Montenegro - Abbey Travel, Ireland


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Welcome to Montenegro


It has been variously described as 'the new Riviera', an 'unpolished gem' and even 'a paradise', all of which are true to a large degree of the Republic of Montenegro, situated on the southern Adriatic coast of Eastern Europe. Whether it will stay that way or not is a matter for conjecture, because this little newly-independent country is being enthusiastically embraced by the world tourism market, which is ever hungry for fresh destinations.

Formerly a part of Yugoslavia, Montenegro was embroiled in the ethnic and civil unrest that plagued the region in the 1990s. After peace was brokered Montenegro was joined to Serbia as a combined state, but following a referendum in June 2006 the country declared its independence, and is now feeling its way into a new Republican era.

Montenegro, for a long while considered an unsafe no-go area, is now being deservedly extolled as the new dream holiday destination - but if truth be told, there is nothing new about it. The charm of this country lies in its picturesque medieval towns and villages, its timeless river valleys, beautiful beaches, glassy lakes and towering mountains.

The most popular area for tourism is the narrow coastal section, which stretches from Igalo in the west to the Bojana river mouth in the east, indented by numerous verdant fjords, and washed by the azure blue Adriatic Sea. The resort area known as the Budva Riviera offers sandy beaches and balmy summer days. Across the Dinarian Mountains is the central plain, where the capital, Podgorica, swelters through baking hot summers and the scenic Skadar Lake region offers a tranquil retreat. The north of Montenegro is dominated by mountains, where rivers have carved spectacular canyons through the tall forests and in winter the ski resorts of Zabljak and Kolasin provide snowy fun. There are also two national parks in this area, which draw keen eco-tourists.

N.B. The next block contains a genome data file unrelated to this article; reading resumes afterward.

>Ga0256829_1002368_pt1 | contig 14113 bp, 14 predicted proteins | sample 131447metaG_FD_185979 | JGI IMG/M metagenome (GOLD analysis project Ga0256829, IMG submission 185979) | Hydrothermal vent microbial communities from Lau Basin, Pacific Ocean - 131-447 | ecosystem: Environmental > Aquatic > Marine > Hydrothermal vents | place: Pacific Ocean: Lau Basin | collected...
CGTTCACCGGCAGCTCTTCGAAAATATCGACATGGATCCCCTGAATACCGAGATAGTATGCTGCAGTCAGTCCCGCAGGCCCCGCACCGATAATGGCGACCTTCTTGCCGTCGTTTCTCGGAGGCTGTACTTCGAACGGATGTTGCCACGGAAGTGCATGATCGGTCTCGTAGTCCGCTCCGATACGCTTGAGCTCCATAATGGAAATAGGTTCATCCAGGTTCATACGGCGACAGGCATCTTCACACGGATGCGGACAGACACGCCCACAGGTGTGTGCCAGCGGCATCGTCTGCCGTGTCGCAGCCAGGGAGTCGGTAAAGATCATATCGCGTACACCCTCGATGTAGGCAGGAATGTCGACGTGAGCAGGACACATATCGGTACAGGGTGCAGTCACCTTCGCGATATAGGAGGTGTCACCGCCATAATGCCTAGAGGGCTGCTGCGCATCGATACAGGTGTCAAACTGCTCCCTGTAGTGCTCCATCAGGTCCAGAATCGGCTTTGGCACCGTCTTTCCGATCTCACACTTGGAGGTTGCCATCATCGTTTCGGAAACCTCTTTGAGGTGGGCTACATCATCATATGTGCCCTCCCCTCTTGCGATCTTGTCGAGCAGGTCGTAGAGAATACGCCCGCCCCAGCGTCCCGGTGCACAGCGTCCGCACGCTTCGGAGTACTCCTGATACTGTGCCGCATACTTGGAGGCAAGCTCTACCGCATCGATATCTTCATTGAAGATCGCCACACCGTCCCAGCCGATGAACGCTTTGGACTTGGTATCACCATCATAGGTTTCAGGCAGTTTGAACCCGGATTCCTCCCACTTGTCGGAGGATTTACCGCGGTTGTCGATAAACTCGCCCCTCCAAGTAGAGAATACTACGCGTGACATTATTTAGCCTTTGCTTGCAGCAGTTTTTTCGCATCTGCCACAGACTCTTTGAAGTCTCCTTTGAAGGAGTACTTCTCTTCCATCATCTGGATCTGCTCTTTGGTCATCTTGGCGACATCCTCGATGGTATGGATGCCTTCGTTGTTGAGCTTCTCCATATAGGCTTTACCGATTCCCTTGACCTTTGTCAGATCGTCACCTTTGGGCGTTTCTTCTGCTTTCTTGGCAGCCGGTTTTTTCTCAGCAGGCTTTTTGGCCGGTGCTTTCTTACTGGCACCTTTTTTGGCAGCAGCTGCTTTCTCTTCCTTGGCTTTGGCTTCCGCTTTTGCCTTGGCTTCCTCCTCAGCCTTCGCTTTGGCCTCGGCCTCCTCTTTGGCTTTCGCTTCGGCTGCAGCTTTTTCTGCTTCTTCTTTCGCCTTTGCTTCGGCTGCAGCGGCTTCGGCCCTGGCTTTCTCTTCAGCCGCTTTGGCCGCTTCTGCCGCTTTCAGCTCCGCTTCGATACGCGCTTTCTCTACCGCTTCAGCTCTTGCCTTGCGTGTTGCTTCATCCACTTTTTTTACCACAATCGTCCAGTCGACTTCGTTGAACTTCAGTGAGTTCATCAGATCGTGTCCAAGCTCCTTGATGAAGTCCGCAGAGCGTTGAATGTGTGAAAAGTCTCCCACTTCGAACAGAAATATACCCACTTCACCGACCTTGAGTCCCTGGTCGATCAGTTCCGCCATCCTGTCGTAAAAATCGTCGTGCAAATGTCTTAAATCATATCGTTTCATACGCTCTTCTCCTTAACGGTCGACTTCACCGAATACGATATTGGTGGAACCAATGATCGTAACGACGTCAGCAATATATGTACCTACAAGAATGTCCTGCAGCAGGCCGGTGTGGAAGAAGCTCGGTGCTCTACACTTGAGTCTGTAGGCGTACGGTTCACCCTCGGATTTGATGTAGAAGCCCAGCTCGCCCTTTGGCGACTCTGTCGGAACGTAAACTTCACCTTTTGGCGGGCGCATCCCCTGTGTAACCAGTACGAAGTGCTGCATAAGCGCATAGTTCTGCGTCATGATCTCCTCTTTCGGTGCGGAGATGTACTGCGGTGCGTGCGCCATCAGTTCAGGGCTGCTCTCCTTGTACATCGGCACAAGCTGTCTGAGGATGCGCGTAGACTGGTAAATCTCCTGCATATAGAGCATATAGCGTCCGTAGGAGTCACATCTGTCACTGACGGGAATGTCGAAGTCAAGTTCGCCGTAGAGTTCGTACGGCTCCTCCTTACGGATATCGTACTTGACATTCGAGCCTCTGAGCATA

Montenegro is undoubtedly a natural Balkan beauty, offering a real get-away-from-it-all holiday for everyone from beach bums to sophisticates. Don't forget your camera!

Information & Facts


Business relationships in Montenegro are founded on hospitality, so expect to be wined and dined. Dress is formal and conservative, and handshakes are the norm at the beginning and end of meetings. Business hours are generally between 8am and 4pm.


The coast of Montenegro enjoys a typical Mediterranean climate, with hot, dry summers and mild, wet winters. The capital, Podgorica, on the central plain is the hottest spot in the country, with mid-summer temperatures averaging 81°F (27°C). The northern mountains are much cooler and snow-covered throughout the winter.


The international dialling code for Montenegro is +382 (the previous code of +381 is still in use). The outgoing dialling code is 99. There are local area codes (Podgorica is (0)81). The telephone system is undergoing modernization with digital lines being slowly introduced. There is good GSM mobile network coverage throughout the country provided by two operators. There are Wi-Fi Internet zones available in Podgorica and all the main towns have Internet cafes, charging around EUR1 an hour.


Wearing shorts is not permitted inside public institutions such as hospitals and dress should be modest when visiting monasteries in Montenegro. There are designated nudist beaches and over-exposure is frowned upon elsewhere. Being drunk in public is considered in bad taste, and so is discussing national politics and ethnic issues. Littering is considered the ultimate insult.

Duty Free

The following can be brought into Montenegro without paying duty: 200 cigarettes or 50 cigars or 250g tobacco; a litre of wine and 750ml of spirits; perfume for personal use; personal jewellery and clothing; up to two cameras and one movie/video camera; electronic equipment (such as radio) for personal use; and sports equipment. Pets can be brought into the country with a veterinary certificate of good health.

Electrical current in Montenegro is 220 volts, 50Hz. Two-prong round pin attachment plugs are in use.

Montenegro is generally a healthy country with few risks. Only bottled or purified water should be consumed, and food should be well prepared and well cooked. Those intending to hike in the countryside should take precautions against ticks. Medical facilities in Montenegro are limited, and supplies are lacking. Medical insurance with evacuation cover is strongly recommended. There are some private clinics in Podgorica, which treat travellers, but payment in cash is expected. A reciprocal health agreement entitles visitors from the UK to free emergency treatment.